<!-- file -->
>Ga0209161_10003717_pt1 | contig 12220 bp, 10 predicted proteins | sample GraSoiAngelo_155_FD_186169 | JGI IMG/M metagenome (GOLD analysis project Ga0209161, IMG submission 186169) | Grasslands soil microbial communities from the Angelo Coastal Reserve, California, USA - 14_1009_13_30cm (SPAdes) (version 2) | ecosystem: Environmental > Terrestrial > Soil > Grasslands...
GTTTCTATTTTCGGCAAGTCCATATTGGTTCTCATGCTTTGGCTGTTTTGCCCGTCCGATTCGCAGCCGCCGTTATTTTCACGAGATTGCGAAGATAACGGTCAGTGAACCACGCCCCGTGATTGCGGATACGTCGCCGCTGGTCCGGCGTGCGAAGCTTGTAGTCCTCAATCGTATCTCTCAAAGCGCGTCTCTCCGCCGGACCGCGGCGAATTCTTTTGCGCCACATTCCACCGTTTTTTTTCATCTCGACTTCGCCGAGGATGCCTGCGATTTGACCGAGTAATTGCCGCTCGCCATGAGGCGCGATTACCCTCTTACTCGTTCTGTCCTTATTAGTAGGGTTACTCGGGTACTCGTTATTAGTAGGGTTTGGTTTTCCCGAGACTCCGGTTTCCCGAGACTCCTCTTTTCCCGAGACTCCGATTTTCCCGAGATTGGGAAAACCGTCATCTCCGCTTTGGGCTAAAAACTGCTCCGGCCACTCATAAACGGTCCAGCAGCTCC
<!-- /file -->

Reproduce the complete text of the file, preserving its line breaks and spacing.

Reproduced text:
>Ga0209161_10003717_pt1 | contig 12220 bp, 10 predicted proteins | sample GraSoiAngelo_155_FD_186169 | JGI IMG/M metagenome (GOLD analysis project Ga0209161, IMG submission 186169) | Grasslands soil microbial communities from the Angelo Coastal Reserve, California, USA - 14_1009_13_30cm (SPAdes) (version 2) | ecosystem: Environmental > Terrestrial > Soil > Grasslands...
GTTTCTATTTTCGGCAAGTCCATATTGGTTCTCATGCTTTGGCTGTTTTGCCCGTCCGATTCGCAGCCGCCGTTATTTTCACGAGATTGCGAAGATAACGGTCAGTGAACCACGCCCCGTGATTGCGGATACGTCGCCGCTGGTCCGGCGTGCGAAGCTTGTAGTCCTCAATCGTATCTCTCAAAGCGCGTCTCTCCGCCGGACCGCGGCGAATTCTTTTGCGCCACATTCCACCGTTTTTTTTCATCTCGACTTCGCCGAGGATGCCTGCGATTTGACCGAGTAATTGCCGCTCGCCATGAGGCGCGATTACCCTCTTACTCGTTCTGTCCTTATTAGTAGGGTTACTCGGGTACTCGTTATTAGTAGGGTTTGGTTTTCCCGAGACTCCGGTTTCCCGAGACTCCTCTTTTCCCGAGACTCCGATTTTCCCGAGATTGGGAAAACCGTCATCTCCGCTTTGGGCTAAAAACTGCTCCGGCCACTCATAAACGGTCCAGCAGCTCC